There may be a change in Iranian policy towards the US due to Iran’s economic and coronavirus difficulties.
Will the COVID-19 pandemic in Iran lead to regime change or a shift in Tehran’s nuclear policy?
Various assessments have been written about Iran’s economic situation following the crippling sanctions that have been imposed on it, some reflecting doubts about their effectiveness. After almost two decades of increasingly severe sanctions (excepting the period between 2015 and 2018), the Iranian regime’s extraordinary resilience can almost be admired. In the past, whenever it has been predicted that the regime would not succeed in weathering a catastrophe, the Iranian phoenix has risen from the ashes.
In November 2019, for example, the country’s desperate economic situation brought millions out into the streets in protest, and these demonstrations were brutally suppressed. Once again, experts viewed these protests as a threat to the survival of the Iranian regime. The fundamental change in the public dissent of November 2019 was the blaming of the regime for the people’s troubles instead of the US sanctions regime. The frustration of the masses was reflected in the elections to the Majles in February 2020, with the national participation rate falling to 42 percent (and in Tehran to 22 percent!) – the lowest voter turnout since the Islamic revolution in 1979.
This unprecedented crisis of confidence between the Iranian public and the leadership was amplified by the downing of the Ukrainian passenger plane. Once again, the Iranian leadership was seen to be lying to the people. The rift between the people and the regime intensified after the assassination of General Soleimani, one of the regime’s senior officials, by the US (an event bearing strategic significance) and the imposition of further sanctions.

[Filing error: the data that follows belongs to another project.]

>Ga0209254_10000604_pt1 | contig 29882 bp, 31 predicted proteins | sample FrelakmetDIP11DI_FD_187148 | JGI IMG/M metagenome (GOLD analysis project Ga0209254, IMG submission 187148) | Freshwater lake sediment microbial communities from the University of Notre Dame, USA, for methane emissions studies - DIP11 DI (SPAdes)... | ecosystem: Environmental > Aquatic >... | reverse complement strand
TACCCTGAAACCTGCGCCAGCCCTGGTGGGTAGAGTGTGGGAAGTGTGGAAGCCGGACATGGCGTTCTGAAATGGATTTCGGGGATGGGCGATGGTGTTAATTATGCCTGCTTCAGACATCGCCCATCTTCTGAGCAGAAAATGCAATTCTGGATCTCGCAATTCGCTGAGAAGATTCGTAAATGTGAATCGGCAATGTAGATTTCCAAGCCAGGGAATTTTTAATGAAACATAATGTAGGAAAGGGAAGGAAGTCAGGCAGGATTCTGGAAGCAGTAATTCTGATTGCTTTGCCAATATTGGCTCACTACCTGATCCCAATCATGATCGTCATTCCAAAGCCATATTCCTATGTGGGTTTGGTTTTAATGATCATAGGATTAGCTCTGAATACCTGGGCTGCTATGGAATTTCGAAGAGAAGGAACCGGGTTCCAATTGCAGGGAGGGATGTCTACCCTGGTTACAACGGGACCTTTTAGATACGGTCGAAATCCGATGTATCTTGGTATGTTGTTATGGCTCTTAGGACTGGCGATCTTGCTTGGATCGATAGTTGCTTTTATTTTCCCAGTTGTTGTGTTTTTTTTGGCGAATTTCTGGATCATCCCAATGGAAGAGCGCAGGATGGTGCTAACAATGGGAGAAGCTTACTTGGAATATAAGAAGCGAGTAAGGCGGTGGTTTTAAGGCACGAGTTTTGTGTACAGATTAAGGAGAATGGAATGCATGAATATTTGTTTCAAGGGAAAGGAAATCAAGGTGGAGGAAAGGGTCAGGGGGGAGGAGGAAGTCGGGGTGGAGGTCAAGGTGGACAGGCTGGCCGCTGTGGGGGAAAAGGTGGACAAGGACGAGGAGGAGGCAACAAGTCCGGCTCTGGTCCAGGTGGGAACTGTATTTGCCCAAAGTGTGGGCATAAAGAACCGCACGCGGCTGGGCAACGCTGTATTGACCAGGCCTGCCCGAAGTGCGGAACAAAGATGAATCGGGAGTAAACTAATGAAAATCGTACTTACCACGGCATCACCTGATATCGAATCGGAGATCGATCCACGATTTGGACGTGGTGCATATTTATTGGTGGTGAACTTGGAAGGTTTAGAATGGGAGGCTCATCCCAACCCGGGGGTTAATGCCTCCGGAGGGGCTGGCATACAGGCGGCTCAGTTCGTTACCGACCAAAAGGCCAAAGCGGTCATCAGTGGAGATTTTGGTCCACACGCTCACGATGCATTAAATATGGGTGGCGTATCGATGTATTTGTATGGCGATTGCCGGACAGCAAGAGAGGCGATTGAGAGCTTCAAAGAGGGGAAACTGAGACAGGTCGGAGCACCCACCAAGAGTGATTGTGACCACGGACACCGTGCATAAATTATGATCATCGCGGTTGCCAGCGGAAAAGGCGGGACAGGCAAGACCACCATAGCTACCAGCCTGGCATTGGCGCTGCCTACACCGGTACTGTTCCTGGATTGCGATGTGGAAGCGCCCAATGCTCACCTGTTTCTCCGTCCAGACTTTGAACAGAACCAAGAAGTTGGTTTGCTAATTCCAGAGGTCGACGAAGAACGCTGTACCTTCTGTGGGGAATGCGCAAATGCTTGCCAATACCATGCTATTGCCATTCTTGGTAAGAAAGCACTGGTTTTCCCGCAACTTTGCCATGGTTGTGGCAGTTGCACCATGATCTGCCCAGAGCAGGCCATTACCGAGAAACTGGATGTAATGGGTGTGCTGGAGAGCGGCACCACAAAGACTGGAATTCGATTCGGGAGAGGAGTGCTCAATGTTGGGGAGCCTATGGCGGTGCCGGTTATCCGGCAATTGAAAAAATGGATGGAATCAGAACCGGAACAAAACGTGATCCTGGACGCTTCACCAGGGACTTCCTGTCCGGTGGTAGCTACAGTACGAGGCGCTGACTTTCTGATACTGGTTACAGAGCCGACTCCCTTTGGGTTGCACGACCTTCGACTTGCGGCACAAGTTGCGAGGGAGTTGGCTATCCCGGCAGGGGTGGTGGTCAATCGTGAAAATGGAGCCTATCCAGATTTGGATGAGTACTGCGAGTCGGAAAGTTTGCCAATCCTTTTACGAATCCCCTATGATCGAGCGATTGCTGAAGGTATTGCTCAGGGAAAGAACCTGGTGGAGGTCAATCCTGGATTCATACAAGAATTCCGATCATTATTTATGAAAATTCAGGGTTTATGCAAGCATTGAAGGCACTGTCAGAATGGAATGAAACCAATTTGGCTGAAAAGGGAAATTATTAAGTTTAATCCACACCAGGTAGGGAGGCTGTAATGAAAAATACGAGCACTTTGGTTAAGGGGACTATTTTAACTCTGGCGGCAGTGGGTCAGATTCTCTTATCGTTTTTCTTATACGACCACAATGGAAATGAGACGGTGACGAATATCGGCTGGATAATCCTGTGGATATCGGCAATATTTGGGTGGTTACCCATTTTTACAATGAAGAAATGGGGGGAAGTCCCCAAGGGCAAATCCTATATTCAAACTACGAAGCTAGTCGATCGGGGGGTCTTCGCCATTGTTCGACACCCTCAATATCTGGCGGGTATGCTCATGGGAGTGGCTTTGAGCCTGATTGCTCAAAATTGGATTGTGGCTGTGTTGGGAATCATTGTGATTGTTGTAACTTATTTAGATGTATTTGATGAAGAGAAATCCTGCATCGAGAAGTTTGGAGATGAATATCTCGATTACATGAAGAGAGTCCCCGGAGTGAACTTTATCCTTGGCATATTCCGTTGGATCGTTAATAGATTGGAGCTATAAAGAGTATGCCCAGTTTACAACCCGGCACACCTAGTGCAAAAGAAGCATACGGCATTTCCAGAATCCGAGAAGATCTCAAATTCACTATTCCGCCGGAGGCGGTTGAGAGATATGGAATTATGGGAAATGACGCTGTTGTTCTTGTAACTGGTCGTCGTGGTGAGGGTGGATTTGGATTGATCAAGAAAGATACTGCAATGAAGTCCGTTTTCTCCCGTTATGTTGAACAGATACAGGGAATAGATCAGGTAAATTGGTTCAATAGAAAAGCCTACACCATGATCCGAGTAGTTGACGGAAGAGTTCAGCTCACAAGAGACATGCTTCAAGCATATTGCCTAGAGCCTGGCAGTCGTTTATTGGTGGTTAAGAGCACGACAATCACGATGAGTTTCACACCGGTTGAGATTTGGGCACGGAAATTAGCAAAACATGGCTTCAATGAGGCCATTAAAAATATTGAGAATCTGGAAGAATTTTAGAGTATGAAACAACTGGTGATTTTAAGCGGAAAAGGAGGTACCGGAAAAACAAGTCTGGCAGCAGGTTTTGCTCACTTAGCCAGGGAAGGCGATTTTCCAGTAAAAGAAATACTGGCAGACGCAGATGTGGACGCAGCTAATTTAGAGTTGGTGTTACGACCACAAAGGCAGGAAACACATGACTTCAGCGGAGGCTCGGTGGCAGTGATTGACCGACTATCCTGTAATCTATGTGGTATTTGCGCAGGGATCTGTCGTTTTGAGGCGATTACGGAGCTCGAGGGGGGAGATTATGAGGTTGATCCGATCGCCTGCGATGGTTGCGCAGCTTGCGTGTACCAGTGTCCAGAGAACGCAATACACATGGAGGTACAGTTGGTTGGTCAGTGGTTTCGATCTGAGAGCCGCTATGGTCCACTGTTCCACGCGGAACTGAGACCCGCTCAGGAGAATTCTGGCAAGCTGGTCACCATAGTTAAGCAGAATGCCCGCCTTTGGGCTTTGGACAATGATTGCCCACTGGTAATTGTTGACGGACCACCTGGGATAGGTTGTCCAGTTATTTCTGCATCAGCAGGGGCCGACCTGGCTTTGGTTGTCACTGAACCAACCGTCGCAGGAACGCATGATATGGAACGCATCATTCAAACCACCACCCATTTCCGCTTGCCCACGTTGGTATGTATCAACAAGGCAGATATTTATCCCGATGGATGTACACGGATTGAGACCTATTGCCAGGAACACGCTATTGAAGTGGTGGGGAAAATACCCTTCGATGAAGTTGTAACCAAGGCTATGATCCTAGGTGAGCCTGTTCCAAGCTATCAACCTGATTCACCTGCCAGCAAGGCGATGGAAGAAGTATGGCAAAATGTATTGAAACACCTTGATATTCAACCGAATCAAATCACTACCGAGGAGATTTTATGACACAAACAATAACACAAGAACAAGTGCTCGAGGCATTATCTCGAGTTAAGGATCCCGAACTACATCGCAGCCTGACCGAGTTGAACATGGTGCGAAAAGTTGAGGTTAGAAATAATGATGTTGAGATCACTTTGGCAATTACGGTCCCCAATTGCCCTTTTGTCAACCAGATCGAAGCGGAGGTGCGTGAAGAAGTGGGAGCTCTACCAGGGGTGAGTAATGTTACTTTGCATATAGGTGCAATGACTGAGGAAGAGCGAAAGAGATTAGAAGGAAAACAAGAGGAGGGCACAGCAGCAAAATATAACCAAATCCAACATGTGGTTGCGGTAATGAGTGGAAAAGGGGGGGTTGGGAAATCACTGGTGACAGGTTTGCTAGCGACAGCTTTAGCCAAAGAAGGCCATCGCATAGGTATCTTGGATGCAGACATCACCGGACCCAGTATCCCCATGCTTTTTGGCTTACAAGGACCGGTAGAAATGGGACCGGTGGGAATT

Then came the outbreak of the coronavirus, which has seriously hit Iranian society, economy and regime. The COVID-19 crisis has made plain, for the first time, the link between the harsh economic reality, in which there is no adequate infrastructure in the country, and the existential threat to the citizen.
The number of reported cases of coronavirus in Iran is 21,368, and the number of deaths is at least 1,700 (as of late March), and it could be much higher. The Iranian citizen has been exposed to the regime’s helplessness and powerlessness in managing the crisis and to its continued propaganda of lies, a cornerstone of the Iranian regime’s conduct. Trust is a key component in managing crises such as this one.
A look inside the Iranian health system reveals doctors telling the public that there is nothing they can do because they don’t have the basic preventive infrastructure to fight the disease, and many of them are becoming infected themselves.
As if that wasn’t enough, in recent days another type of plague has struck Iran. Huge swarms of locusts have wiped out agriculture in the country’s south. This development has only heightened the citizens’ and the regime’s sense of helplessness.
The country also has recently suffered economic blows. The international Financial Action Task Force (FATF) on money laundering and terrorism financing announced at its conference in Paris (February 19-21) that it had added Iran to the organization’s blacklist (which has until now “starred” only North Korea).
The move came after years of discussions between the organization and Iran, during which the latter refused to pass legislation adopting international laws on the financing of terrorism and money laundering. The implication of such a declaration is the further closure of international financial institutions to Iranian companies and businesspeople.
The Iranian regime, which has been facing increasing economic pressure in light of the sanctions, and as a result growing protest and anger among a significant portion of the Iranian public, is now facing a different kind of threat; one that, at least at this stage, the regime seems to be having a very hard time dealing with.
Its initial response to the outbreak of the coronavirus was smugness and arrogance. When the government realized the scope of the epidemic in China, it lied to the public, saying that it had stopped all flights to that country, when in fact flights were operating as usual. It was only at a very late stage that the regime began to enact preventative measures, but not before it had caused the virus to spread to its allies, Lebanon and Iraq.